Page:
• provide information in Your Account (and you might have more than one if you have used more than one email address or mobile number when shopping with us) or Your Profile;
  • talk to or otherwise interact with our Alexa Voice service;
  • upload your contacts;
  • configure your settings on, provide data access permissions for, or interact with an Amazon device or service;
  • provide information in your Seller Account , Kindle Direct Publishing account , Developer account , or any other account we make available that allows you to develop or offer software, goods, or services to Amazon customers;
  • offer your products or services on or through Amazon Services;
  • communicate with us by phone, email, or otherwise;
  • complete a questionnaire, a support ticket, or a contest entry form;
  • upload or stream images, videos or other files to Prime Photos, Amazon Drive, or other Amazon Services;
  • use our services such as Prime Video;
  • compile Playlists, Watchlists, Wish Lists or other gift registries;
  • participate in Discussion Boards or other community features;
  • provide and rate Reviews;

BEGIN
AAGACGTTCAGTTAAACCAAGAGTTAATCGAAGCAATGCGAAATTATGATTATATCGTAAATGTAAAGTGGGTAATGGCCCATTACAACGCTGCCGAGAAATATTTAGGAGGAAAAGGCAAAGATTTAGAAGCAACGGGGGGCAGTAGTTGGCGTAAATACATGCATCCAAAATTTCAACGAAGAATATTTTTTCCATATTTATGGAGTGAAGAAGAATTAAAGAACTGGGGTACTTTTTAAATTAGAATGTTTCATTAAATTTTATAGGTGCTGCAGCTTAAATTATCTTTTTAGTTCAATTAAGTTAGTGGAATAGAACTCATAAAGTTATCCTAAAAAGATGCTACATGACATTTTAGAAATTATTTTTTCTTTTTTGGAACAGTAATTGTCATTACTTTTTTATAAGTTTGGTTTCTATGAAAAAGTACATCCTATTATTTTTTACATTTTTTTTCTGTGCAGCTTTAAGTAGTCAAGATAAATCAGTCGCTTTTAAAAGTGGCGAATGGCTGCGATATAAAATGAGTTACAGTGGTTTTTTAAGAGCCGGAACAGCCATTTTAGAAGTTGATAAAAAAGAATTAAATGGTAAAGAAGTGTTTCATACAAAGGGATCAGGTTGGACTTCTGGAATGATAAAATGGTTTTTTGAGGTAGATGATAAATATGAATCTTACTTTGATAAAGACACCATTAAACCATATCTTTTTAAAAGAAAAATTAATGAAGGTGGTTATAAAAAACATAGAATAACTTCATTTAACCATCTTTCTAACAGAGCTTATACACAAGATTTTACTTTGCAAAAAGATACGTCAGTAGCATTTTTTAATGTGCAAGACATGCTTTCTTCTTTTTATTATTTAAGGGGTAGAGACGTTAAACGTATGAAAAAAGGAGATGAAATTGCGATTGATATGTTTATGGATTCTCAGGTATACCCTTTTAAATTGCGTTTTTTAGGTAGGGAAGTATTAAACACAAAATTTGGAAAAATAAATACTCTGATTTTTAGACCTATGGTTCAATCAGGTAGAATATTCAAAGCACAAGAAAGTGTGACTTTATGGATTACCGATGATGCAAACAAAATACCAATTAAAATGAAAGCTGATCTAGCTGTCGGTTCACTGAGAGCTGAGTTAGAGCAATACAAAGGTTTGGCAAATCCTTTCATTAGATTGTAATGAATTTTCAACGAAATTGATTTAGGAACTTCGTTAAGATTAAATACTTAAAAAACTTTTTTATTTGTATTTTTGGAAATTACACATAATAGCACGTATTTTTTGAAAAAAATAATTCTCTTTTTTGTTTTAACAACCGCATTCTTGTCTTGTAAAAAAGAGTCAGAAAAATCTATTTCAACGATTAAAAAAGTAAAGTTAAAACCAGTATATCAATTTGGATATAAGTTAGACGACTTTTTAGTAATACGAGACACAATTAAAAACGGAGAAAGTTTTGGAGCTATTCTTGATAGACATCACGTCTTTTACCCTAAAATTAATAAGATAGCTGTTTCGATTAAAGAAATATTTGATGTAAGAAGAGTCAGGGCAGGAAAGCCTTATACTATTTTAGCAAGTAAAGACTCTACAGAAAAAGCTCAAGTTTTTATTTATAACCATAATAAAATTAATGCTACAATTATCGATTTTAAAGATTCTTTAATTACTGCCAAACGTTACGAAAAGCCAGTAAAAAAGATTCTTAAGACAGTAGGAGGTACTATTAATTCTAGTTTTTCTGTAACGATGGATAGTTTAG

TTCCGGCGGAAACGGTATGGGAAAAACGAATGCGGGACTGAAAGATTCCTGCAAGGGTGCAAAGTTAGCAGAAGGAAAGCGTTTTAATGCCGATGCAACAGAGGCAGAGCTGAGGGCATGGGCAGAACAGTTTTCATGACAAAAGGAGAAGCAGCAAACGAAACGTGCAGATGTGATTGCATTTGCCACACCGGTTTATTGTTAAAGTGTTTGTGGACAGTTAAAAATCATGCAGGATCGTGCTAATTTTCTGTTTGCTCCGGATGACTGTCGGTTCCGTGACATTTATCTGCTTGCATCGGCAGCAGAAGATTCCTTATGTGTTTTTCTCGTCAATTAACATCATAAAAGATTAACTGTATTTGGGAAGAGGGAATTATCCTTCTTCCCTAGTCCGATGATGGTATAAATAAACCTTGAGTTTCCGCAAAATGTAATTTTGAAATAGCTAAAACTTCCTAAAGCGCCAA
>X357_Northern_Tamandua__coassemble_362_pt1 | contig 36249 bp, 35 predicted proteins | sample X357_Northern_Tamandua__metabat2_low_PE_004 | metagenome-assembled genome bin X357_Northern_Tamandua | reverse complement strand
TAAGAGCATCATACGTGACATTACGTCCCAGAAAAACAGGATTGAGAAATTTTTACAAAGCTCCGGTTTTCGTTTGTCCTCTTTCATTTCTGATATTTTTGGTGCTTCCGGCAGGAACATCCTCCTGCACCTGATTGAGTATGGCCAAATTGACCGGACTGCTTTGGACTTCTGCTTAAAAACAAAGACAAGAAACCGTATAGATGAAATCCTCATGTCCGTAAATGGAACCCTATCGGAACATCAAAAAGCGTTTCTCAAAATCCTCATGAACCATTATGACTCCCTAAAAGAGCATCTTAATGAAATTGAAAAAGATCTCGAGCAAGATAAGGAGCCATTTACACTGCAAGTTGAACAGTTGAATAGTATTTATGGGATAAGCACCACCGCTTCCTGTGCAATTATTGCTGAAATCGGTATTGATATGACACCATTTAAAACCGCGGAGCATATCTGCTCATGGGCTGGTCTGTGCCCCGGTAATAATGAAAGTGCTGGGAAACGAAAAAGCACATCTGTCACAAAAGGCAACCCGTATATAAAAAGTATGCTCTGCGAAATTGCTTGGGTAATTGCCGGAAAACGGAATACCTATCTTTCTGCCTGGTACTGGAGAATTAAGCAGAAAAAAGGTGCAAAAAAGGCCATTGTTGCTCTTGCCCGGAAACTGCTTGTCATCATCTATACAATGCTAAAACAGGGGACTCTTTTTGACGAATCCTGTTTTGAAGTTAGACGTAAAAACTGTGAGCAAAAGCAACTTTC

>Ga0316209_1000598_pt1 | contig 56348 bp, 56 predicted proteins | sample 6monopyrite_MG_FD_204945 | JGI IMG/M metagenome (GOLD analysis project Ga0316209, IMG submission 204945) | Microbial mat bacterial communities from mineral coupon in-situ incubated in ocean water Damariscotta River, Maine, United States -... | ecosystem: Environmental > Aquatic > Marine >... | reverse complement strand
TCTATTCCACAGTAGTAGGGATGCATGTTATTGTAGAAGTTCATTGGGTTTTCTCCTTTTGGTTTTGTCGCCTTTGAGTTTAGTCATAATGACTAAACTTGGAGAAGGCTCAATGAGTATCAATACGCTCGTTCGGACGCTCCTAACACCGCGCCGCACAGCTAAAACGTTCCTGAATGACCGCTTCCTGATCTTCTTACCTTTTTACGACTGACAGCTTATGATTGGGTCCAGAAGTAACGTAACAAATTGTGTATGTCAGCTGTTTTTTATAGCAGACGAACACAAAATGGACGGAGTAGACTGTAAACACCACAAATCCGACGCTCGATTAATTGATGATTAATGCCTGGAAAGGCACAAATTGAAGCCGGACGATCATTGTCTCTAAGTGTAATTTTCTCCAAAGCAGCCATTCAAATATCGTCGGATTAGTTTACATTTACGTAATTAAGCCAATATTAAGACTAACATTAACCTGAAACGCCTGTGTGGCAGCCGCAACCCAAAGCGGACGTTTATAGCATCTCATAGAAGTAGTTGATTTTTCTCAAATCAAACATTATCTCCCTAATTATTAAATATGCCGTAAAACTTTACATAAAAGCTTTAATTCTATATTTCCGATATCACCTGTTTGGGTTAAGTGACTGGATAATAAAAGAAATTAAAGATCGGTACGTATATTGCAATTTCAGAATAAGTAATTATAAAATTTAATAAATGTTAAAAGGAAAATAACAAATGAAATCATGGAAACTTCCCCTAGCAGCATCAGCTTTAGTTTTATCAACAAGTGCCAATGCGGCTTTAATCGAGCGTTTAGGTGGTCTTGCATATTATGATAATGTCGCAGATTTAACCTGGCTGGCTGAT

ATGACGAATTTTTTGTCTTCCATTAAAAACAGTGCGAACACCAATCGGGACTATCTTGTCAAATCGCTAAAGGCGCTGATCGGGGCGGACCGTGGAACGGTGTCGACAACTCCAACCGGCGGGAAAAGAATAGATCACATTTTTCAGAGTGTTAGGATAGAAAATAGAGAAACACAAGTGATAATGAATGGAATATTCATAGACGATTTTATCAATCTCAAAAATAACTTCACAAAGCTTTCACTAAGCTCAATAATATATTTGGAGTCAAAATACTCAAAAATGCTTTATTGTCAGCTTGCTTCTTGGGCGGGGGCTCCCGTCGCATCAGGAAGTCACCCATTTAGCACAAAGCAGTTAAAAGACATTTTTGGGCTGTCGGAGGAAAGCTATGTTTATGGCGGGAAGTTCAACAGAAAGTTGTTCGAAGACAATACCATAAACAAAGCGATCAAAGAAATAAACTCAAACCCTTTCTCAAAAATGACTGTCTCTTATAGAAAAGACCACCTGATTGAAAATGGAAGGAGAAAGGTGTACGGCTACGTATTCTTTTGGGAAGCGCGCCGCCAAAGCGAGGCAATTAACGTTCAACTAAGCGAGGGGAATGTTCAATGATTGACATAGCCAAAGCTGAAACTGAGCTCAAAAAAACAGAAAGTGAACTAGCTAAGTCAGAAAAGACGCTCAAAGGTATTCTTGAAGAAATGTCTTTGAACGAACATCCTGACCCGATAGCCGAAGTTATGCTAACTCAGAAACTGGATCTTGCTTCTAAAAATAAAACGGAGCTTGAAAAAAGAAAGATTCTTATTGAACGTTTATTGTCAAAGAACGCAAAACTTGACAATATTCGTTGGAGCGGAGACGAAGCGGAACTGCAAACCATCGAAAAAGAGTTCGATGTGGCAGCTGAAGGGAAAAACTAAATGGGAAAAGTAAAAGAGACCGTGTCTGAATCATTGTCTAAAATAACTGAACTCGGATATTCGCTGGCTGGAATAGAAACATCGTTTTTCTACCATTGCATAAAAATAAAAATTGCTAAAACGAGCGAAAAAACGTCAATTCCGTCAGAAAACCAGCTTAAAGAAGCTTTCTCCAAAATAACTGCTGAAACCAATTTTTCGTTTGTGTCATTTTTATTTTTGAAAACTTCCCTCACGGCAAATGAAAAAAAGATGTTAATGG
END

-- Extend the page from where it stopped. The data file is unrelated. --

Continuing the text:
• specify a Special Occasion Reminder; or
  • employ Product Availability Alerts, such as Available to Order Notifications.

As a result of those actions, you might supply us with such information as:

  • identifying information such as your name, address, and phone numbers;
  • payment information;
  • your age;
  • your location information;
  • your IP address;
  • people, addresses and phone numbers listed in your Addresses;
  • email addresses of your friends and other people;
  • content of reviews and emails to us;
  • personal description and photograph in Your Profile;
  • voice recordings when you speak to Alexa;
  • images and videos collected or stored in connection with Amazon Services;
  • information and documents regarding identity, including Social Security and driver’s license numbers;
  • corporate and financial information;
  • credit history information; and